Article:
KA: "Demographics is not at issue here"
I don't know anything about sharia banking, except that it sounds like a joke, and that I wouldn't trust their sense of honesty. About demographics, my opinion is that we should rebel against the injection by force of third-world people into our lives. The Western governments disagree with me and insist on pursuing their race replacement and race miscegenation policy. Their justifications for immigration are bogus and ever-changing. However, the previous article by Tiberge (The Eyes of HALDE) explained that the French administration is using force to prevent French people from keeping to themselves and preserving any remnant of their society. It is all the more surprising (or unsurprising?) that the government should encourage the creation of a banking industry open only to muslims. What is it they want: mandatory race mixing, or the creation of muslim enclaves with their own banking institutions?
Open mind # 2
Submitted by marcfrans on Fri, 2009-03-13 04:14.
Let's make a few easy observations.
- Armor has NOT explained what "islamic finance" is all about. He has simply repeated an old and tired refrain, so Atlanticist's comment is on the mark.
- One may well ask or wonder whether the Vatican is well-informed on the subject matter, but I have no particular reason to doubt it. The same applies to Tiberge. Whatever the case may be, I do think that Tiberge is rightly justified in "worrying about the (ongoing) islamisation of Europe". Presumably the Vatican worries about that too.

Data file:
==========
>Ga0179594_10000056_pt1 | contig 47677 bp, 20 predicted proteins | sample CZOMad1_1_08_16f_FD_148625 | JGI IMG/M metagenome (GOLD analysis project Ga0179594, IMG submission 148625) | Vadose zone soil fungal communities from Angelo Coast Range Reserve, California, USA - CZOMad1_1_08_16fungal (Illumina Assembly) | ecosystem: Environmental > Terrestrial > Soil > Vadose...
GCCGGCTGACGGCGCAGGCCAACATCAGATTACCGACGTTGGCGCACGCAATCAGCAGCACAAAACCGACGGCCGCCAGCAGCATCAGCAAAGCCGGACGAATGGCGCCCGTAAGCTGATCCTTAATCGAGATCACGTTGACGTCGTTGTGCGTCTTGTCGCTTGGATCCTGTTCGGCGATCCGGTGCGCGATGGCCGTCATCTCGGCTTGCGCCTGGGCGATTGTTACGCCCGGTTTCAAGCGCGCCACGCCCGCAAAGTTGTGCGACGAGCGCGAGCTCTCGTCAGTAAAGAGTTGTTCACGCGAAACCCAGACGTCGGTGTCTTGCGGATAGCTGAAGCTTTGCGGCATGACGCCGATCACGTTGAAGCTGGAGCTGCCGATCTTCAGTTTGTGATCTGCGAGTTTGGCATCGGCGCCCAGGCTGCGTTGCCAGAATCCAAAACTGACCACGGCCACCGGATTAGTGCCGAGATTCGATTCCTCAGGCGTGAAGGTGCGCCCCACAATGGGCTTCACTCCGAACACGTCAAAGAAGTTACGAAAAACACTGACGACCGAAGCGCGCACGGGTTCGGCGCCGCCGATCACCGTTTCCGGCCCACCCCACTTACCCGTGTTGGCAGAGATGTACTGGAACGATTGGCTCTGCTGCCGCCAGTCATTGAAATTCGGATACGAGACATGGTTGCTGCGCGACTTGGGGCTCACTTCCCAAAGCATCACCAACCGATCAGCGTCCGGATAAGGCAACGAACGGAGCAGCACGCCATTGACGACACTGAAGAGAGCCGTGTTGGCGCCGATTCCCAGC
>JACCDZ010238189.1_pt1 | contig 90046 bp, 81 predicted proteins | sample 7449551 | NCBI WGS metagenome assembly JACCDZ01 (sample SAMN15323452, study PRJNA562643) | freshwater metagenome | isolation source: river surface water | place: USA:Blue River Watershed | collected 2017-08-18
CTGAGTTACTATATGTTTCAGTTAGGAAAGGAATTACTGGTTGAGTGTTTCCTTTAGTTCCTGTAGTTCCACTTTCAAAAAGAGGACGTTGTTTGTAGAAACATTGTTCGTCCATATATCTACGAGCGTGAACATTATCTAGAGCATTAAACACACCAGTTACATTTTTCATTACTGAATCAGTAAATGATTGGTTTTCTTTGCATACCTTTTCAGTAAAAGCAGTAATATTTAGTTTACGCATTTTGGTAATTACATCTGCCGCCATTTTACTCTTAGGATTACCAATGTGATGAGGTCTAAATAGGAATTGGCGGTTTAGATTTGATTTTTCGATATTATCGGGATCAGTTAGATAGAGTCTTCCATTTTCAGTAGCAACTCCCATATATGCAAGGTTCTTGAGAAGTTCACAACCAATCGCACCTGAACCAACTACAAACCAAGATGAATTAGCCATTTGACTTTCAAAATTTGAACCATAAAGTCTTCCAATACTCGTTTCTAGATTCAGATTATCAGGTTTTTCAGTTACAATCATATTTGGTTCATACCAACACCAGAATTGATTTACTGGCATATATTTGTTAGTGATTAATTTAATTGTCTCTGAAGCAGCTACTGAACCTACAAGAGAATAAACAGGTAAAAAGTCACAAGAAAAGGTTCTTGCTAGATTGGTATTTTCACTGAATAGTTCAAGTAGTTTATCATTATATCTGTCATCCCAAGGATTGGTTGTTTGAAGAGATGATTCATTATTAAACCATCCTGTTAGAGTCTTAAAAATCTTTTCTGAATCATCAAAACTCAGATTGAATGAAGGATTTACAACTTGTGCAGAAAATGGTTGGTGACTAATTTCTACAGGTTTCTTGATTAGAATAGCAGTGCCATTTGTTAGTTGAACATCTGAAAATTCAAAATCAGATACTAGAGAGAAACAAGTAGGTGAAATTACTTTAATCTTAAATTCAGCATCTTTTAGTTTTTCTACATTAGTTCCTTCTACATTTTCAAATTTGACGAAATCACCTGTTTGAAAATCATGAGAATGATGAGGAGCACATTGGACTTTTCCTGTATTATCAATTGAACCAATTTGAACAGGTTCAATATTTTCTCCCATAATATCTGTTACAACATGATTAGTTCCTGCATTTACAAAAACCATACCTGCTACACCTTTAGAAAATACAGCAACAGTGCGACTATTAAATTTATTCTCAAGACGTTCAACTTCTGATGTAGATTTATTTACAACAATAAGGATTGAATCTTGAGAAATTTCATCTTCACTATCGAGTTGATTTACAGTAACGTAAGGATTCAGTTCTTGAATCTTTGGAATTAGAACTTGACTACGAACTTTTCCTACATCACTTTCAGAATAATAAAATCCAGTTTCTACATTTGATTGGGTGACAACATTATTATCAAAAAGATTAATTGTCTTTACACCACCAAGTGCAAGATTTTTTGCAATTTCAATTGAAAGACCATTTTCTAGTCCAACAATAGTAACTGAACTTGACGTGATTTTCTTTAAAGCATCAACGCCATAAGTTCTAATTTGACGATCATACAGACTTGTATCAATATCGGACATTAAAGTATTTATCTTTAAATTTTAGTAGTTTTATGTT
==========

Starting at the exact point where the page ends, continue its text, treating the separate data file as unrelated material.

- Many years ago, I recall having read two articles on the subject matter by a well-known then-IMF-affiliated Pakistani economist, Moshin Khan, who explained the pros and cons of "islamic finance" in terms that were understandable to rational 'western-educated' economists. But my memory is poor, and this happened so long ago, that I can only recall that there can, indeed, be specific circumstances for certain people where islamic finance can compare favorably with other systems of finance.
- Traveller points to the ban on interest (riba?) in Islam and in earlier times of Christianity. Clearly, from a narrow technical perspective, such a ban is in and of itself irrational, in as much as it amounts to a denial of the reality of scarcity of capital. And the resulting past 'monopoly' of jews in finance helps to illustrate that. Finance is not an example of a 'natural' monopoly, so that such (jewish) monopoly was surely bad from an economic perspective.